Overview

Insurer appetite indexed on the Ask Kodiak Platform is based on North American Industry Classification System Codes (NAICS). NAICS is the replacement for Standard Industrial Classification (SIC) and was first introduced in 1997. A collaborative effort by United States Office of Management and Budget (OMB), Statistics Canada, and Mexico's Instituto Nacional de EstadĂ­stica y GeografĂ­a (INEGI), NAICS codes are updated every five years to reflect changes in the economy.

In order to provide for the highest levels of classification precision, our methodology makes all levels of the NAICS hierarchy up to and including the sub descriptions associated with 6 digit national industry codes.

Our technique for mapping to other classification taxonomies is based on text description, not numeric codes.

High Definition NAICS (NAICS HD)

As of the 2017 NAICS Edition, there were roughly 1,100 6-digit national industry codes in the model. However Within these national industry codes exist more than 20,000 sub-descriptions. For purposes of precision, it is useful to make these sub-descriptions addressable. We call this approach High Definition NAICS (or NAICS HD). In the same way that a 4k television provides for a higher degree of clarity than a standard definition set, NAICS HD provides for dramatically enhanced precision over the standard NAICS national-industry code.

Illustrative Example

For the insurance industry, classification at the NAICS sub-description level is critical to understanding the nature of the risk. As an illustrative example, take NAICS National Industry 453998, All Other Miscellaneous Store Retailers (Except Tobacco Stores). It has 27 distinct sub-descriptions:

  1. Architectural supply stores
  2. Art supply stores
  3. Auction houses (general merchandise)
  4. Batteries, except automotive, dealers
  5. Beer making supply stores
  6. Binocular stores
  7. Cake decorating supply stores
  8. Calendar shops
  9. Candle shops
  10. Cemetery memorial dealers (e.g., headstones, markers, vaults)
  11. Closet organizer stores
  12. Collectors' items (e.g., autograph, card, coin, stamp) shops (except used rare items)
  13. Electronic cigarette stores
  14. Emergency preparedness supply stores
  15. Fireworks shops (i.e., permanent location)
  16. Flag and banner shops
  17. Flower shops, artificial or dried
  18. Home security equipment stores
  19. Hot tub stores
  20. Janitorial equipment and supplies stores
  21. Marijuana stores, medical or recreational
  22. Monument (i.e., burial marker) dealers
  23. Police supply stores
  24. Religious goods (except books) stores
  25. Swimming pool supply stores
  26. Trophy (including awards and plaques) shops
  27. Wine making supply stores

For Commercial Insurers, the risk associated with Fireworks Shops are very different than that of a Cake Decorating Supply Store!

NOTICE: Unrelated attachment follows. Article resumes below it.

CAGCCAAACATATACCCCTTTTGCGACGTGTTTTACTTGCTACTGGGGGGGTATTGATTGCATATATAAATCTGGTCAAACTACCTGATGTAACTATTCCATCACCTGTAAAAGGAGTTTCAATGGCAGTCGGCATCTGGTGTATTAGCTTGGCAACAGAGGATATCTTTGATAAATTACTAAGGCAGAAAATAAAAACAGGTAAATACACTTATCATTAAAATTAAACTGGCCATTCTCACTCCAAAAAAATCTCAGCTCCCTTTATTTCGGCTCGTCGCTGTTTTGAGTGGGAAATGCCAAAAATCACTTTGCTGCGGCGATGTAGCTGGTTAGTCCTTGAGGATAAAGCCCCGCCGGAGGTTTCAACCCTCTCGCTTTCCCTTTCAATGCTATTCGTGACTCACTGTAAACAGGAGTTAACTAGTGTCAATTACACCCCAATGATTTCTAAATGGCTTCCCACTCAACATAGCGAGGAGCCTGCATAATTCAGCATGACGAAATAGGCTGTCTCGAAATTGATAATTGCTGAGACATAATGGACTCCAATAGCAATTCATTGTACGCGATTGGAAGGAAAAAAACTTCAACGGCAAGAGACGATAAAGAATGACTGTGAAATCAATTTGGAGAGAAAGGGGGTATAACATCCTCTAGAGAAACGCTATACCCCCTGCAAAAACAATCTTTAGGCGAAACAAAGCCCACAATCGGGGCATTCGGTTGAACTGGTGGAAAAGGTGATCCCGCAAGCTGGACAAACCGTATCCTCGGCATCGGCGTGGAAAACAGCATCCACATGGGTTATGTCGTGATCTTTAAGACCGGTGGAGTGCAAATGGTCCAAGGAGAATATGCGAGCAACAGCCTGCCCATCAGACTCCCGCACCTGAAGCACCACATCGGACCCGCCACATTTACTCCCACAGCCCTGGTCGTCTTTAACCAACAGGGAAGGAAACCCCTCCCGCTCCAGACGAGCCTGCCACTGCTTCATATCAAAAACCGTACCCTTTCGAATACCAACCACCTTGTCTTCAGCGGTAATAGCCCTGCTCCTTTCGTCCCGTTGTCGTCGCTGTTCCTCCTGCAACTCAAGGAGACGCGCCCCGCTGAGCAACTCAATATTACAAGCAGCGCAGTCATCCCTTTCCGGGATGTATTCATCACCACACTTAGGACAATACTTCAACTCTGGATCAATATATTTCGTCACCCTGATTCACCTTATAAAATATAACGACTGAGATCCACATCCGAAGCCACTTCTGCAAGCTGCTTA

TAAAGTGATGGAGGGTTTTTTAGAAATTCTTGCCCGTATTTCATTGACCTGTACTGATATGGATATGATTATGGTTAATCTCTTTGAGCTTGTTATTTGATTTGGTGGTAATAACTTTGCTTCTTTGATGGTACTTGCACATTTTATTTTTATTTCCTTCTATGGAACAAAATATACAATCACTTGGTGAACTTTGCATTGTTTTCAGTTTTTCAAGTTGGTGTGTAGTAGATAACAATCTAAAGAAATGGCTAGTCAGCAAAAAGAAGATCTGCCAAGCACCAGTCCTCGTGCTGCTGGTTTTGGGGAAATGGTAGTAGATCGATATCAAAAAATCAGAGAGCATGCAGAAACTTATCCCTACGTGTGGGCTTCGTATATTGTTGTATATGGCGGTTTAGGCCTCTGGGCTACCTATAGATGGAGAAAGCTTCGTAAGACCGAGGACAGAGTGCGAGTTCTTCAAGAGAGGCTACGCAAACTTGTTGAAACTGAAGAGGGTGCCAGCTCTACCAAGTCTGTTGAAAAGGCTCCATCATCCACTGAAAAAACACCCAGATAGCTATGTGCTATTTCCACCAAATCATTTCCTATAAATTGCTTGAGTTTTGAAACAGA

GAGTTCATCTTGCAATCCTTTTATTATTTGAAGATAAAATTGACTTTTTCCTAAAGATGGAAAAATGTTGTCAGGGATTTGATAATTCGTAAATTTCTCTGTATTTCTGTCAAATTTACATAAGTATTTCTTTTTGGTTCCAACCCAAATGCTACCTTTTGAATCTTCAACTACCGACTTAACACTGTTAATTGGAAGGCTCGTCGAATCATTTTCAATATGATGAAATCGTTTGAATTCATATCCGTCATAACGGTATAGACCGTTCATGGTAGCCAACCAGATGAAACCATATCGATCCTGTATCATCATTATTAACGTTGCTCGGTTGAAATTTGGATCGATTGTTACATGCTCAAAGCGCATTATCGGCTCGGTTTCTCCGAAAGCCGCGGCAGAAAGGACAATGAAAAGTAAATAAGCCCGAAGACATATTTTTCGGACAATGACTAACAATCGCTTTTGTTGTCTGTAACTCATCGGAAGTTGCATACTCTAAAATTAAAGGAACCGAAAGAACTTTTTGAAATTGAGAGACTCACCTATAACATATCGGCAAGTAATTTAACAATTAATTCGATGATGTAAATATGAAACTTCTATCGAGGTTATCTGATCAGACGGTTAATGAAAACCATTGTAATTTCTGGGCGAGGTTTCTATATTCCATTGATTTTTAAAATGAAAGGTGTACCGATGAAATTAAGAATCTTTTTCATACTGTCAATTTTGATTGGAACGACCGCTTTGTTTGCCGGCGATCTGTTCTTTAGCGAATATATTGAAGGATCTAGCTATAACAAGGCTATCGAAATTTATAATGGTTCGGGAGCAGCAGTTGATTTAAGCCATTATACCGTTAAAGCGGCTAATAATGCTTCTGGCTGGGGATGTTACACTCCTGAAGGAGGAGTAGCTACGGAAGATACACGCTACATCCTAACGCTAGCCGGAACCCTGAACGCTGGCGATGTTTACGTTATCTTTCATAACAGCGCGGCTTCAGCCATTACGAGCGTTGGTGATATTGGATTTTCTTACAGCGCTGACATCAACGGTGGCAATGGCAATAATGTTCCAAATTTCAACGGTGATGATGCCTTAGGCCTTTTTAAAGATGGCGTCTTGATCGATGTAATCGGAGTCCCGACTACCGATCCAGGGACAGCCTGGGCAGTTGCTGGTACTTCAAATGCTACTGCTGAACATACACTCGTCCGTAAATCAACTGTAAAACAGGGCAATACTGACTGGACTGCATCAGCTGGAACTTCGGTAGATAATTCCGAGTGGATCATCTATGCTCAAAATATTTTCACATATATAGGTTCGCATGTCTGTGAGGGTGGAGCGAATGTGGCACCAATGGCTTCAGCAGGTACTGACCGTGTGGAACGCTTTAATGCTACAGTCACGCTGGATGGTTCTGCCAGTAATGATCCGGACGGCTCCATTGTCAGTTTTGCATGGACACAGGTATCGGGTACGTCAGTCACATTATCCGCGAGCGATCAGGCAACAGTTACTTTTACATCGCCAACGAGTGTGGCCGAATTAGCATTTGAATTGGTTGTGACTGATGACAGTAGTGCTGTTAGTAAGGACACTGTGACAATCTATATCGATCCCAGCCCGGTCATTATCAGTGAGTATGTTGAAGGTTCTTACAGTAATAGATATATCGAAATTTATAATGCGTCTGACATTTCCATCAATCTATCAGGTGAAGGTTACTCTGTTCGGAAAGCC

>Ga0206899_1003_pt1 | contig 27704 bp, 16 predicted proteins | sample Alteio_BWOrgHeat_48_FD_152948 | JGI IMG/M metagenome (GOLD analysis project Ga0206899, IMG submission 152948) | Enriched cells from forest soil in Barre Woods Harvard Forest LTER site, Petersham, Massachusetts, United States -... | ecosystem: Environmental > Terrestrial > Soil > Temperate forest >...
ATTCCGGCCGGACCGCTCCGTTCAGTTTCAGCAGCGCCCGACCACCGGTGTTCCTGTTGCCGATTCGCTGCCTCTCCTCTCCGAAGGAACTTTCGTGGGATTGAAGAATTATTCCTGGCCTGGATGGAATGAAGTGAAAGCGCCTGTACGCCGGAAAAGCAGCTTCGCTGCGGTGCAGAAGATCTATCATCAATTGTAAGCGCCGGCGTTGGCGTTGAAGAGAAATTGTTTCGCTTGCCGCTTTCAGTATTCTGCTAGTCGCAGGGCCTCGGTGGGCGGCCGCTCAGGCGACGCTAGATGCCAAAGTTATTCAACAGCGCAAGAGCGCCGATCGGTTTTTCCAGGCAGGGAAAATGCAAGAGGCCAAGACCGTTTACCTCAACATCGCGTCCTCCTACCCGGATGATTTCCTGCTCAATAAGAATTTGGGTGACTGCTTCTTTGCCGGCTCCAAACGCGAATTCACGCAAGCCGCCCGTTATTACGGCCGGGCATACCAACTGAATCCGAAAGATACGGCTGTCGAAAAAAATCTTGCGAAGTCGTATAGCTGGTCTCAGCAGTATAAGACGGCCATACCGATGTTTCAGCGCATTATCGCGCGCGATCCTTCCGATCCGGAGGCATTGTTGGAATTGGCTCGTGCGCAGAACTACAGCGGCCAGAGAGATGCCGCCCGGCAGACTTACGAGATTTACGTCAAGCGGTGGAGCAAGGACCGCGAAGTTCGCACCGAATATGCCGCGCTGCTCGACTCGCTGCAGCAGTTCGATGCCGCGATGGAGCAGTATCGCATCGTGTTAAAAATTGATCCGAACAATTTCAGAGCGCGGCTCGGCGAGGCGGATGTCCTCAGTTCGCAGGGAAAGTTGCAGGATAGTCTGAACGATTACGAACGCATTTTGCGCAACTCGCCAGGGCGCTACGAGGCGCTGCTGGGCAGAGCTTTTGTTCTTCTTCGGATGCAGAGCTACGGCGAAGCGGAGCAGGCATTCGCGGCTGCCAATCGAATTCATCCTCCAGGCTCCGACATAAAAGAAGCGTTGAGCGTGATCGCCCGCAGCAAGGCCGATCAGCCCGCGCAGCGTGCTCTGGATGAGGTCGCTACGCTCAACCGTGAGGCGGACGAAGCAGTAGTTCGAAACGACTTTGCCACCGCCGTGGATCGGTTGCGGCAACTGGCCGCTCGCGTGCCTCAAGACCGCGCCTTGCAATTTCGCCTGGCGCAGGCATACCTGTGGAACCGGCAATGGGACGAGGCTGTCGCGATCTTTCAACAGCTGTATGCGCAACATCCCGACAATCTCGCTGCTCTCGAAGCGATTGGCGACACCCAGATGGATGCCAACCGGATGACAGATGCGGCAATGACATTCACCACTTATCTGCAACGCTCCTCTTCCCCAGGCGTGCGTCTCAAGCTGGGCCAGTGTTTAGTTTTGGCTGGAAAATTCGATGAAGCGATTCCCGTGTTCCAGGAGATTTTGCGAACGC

Creating Unique Identifiers for Each Sub Description

Our technique for making sub-descriptions uniquely addressable is to generate an MD5 hash of the national industry code and the sub-description. This technique guarantees accurate identification of the precise sub-description. Further, anyone implementing the technique can generate this value on demand in any modern programming language.

id = md5(nationalIndustryCode + subDescription);

// an example:
wineStores = md5('453998Wine making supply stores') //FF35D4A284D474D944EBDB7F20711414
          

Computed identifiers are provided on this site in the "Identifier" section when viewing a specific National Industry Sub-Description.

Why Not Just Make Up A Sequence Number?

This MD5 stuff sounds hard, why not just make up a sequence number, like 453998-10 to mean Cemetery memorial dealers (e.g., headstones, markers, vaults)?

The Illustrative Example above for NAICS National Industry 435998 makes clear why this technique is perilous. In the 2017 NAICS edition, Cemetery memorial dealers were the 10th sub description, however in the 2012 NAICS edition Fireworks Shops were the 10th sub-description. Use of sequence numbers is untenable and if used in classification will expose an insurer to undue risk.

Mapping

Ask Kodiak helps customers map their legacy classification models to NAICS. Our methodology bases mappings on business descriptions, not codes. Insurance industry codes are typically unreliable for classification purposes as they are often too broad to be of use or mean different things depending on the date or state to which they apply. Our model is thusly based on the business meaning of a legacy classification and maps that text description to 1-n NAICS National Industry Sub-Description Identifiers.

Some of these mappings have been made available on this site for your reference. When browsing a NAICS edition here you will find this list of mappings where available as a list on the bottom of 6 Digit National Industry and National Industry Sub-Description pages.

I don't want to spend all day on this. Can you automate my mappings?

Heck yes, we do this all day. We have the best class mapping tools in the insurance industry hands down. Drop us a line for more info.